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Publication numberUS7022130 B2
Publication typeGrant
Application numberUS 10/774,816
Publication dateApr 4, 2006
Filing dateFeb 9, 2004
Priority dateJul 27, 2001
Fee statusPaid
Also published asUS6689155, US6699270, US20030023289, US20030023292, US20040220649, WO2003011109A2, WO2003011109A3
Publication number10774816, 774816, US 7022130 B2, US 7022130B2, US-B2-7022130, US7022130 B2, US7022130B2
InventorsClifford E. Gammons, Joseph G. Jones
Original AssigneeAdroit Development, Inc.
Export CitationBiBTeX, EndNote, RefMan
External Links: USPTO, USPTO Assignment, Espacenet
Upper body convective heat therapy device and method of making and using same
US 7022130 B2
Abstract
A therapy device for providing heated air to the upper body of a patient and a method of making and using the therapy device have been provided. The therapy device is an inflatable tube mounted on a base sheet and having a cover sheet. The patient is placed on the base sheet with the patient's head located between the legs of the tube. The cover sheet is placed over the patient's face. A heated air supply tube is connected to the tube and the heated air inflates the tube and heated air is forced out of the exhaust ports of the tube, thereby providing an environment in which a portion of the patient's body is heated. One method of fabricating the therapy device includes forming the individual pieces, attaching the tube sheets to form a tube, lancing the tube to form exhaust ports, and attaching the remaining pieces.
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Claims(17)
1. A therapy device for providing air to a patient's upper body, said device comprising:
a tube having a first leg, a second leg, and a crosspiece, said tube having an orifice for an air supply hose, said tube having a means for exhausting air, said first leg, said second leg, and said crosspiece defining a U-shaped opening sized to accommodate a head of the patient between said first leg and said second leg, and said first leg and said second leg having a length sufficient to extend from a shoulder of the patient to a crown of said head of the patient;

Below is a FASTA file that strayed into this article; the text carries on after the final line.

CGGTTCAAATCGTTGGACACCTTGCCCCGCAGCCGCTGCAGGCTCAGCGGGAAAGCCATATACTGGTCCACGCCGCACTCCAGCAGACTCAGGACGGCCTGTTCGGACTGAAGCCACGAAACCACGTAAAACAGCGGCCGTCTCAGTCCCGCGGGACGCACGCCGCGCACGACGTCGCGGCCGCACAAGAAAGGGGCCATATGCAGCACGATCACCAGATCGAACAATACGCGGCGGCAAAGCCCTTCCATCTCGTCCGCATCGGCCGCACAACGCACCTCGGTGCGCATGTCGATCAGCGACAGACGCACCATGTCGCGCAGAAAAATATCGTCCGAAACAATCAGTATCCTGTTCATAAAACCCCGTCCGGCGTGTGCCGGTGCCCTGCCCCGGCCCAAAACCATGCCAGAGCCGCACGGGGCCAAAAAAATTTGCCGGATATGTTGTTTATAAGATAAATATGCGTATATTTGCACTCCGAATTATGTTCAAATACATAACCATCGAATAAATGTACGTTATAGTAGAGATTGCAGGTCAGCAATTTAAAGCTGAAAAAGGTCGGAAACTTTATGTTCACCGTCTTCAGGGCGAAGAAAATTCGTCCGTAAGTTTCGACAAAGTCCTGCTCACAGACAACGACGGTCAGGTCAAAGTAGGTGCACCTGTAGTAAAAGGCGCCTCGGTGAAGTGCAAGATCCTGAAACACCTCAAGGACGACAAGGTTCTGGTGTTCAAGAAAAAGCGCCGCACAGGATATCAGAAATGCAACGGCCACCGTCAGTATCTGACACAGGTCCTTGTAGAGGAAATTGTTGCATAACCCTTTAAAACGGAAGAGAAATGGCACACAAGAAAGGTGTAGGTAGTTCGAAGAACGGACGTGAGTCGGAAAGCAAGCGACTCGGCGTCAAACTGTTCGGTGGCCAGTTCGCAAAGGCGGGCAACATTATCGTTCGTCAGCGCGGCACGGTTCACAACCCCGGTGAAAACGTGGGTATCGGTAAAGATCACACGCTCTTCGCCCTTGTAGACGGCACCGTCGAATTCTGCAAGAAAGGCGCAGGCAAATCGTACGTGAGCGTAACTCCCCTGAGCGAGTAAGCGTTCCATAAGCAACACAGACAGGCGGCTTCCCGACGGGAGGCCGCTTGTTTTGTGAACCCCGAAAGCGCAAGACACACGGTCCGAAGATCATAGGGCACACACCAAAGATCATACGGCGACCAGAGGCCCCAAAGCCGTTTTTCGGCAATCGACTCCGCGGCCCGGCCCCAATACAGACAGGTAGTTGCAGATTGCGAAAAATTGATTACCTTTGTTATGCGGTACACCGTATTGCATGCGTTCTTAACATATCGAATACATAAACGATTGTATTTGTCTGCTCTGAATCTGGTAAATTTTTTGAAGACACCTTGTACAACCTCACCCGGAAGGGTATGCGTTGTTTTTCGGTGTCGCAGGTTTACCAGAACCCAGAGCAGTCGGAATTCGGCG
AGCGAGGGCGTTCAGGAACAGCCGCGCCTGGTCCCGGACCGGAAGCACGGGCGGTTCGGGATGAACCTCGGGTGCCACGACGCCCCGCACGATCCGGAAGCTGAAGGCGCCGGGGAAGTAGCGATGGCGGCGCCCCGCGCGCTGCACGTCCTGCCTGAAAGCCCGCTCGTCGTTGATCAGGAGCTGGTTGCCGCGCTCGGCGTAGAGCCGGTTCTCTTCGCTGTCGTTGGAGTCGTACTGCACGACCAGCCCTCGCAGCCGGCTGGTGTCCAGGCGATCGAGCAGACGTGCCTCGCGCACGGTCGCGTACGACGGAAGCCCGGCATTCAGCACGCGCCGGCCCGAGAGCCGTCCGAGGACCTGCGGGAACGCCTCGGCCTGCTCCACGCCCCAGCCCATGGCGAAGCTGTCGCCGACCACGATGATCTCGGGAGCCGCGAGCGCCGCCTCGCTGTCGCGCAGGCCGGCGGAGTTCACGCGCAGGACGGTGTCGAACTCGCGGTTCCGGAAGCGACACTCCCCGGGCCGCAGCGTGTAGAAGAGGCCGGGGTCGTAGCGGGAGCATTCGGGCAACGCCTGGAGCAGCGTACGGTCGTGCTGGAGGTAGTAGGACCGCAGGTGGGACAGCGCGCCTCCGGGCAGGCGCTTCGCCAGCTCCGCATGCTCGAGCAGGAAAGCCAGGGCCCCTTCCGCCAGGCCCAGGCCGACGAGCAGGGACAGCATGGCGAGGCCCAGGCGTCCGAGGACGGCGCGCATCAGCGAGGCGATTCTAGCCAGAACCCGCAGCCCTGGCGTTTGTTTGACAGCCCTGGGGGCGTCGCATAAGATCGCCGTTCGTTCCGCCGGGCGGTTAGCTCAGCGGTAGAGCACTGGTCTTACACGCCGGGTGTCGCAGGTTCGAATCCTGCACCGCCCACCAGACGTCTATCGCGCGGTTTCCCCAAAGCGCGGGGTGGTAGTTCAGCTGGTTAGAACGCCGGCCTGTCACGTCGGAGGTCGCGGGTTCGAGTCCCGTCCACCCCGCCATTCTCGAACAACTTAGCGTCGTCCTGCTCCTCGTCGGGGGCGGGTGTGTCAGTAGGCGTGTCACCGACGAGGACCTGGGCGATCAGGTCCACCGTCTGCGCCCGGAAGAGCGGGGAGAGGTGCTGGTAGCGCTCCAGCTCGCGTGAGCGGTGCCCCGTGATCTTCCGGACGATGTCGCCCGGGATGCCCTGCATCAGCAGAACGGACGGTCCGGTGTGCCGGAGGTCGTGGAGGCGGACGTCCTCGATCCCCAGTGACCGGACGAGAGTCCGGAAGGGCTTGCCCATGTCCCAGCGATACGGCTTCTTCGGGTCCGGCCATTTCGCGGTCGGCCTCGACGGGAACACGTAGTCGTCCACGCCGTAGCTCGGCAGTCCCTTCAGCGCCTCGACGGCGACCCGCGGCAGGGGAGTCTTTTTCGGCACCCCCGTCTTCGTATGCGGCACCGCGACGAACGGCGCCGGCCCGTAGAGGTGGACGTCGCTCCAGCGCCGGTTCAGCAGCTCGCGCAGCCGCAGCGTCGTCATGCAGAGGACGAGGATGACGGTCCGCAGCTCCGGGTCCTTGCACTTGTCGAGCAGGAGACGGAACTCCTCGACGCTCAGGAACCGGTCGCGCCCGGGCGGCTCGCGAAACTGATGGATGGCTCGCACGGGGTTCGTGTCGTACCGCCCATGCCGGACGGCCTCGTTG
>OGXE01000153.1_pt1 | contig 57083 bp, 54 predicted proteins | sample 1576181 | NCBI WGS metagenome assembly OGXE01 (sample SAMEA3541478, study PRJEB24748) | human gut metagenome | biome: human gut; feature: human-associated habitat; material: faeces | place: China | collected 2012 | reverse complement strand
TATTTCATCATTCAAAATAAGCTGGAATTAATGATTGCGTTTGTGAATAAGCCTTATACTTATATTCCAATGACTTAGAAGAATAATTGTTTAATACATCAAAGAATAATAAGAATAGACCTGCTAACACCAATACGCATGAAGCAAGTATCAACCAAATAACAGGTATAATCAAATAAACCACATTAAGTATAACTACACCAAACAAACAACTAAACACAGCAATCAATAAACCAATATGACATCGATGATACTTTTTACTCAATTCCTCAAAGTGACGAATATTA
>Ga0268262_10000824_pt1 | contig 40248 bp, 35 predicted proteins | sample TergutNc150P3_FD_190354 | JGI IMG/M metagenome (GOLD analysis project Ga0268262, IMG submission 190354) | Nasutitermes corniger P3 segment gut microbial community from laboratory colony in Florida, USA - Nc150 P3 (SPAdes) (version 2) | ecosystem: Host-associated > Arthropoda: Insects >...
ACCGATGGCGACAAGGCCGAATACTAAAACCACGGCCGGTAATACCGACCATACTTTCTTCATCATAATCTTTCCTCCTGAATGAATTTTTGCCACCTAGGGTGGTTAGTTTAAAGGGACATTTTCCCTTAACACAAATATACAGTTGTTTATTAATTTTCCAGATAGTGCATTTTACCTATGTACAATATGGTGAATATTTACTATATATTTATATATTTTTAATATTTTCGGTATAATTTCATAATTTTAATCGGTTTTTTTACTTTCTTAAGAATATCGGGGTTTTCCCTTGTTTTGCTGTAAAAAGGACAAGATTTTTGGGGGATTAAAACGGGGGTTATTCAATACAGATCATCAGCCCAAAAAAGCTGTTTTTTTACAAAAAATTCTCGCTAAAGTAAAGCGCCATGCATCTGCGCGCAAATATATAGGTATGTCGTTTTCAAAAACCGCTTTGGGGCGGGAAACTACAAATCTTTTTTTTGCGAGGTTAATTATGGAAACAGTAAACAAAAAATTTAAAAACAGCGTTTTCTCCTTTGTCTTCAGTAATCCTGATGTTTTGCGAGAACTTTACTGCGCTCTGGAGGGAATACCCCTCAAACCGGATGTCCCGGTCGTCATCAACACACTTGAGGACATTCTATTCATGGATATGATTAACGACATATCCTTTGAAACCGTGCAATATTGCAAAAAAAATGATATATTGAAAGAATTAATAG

a base sheet attached to said crosspiece, said base sheet holding said tube in a fixed position when inflating and deflating said tube; and
a cover sheet attached to said first leg and extending to said second leg, said tube positioned between said cover sheet and said base sheet.
2. The device of claim 1 wherein said tube further includes a first tube sheet and a second tube sheet, said tube formed by overlaying said first tube sheet and said second tube sheet and joining said first tube sheet and said second tube sheet at a common outside edge.
3. The device of claim 2 wherein said means for exhausting air is a plurality of slits formed in said tube, each of said plurality of slits positioned adjacent to said common outside edge.
4. The device of claim 2 wherein said means for exhausting air is located adjacent to said common outside edge.
5. The device of claim 2 wherein said first tube sheet has an amount of excess material that is folded parallel to an axis of said first leg, said fold being joined with said second tube sheet at said common outside edge.
6. The device of claim 1 wherein said means for exhausting air is defined by an air permeable portion of said tube.
7. The device of claim 1 wherein said tube further includes a first appendage,
said first appendage connected to and extending substantially perpendicular to said first leg at a first leg end distal to connection of said first leg to said crosspiece.
8. The device of claim 7 wherein said first appendage is adapted to extend along a shoulder of a patient.
9. The device of claim 7 wherein said means for exhausting air extends along said first appendage, and said means for exhausting air directs air toward a patient adjacent to said first appendage.
10. The device of claim 1 wherein said means for exhausting air is located such that air is exhausted toward said patient except in a region defined by the location of two ears on said patient.
11. A therapy device for providing air to a patient's upper body, said device comprising: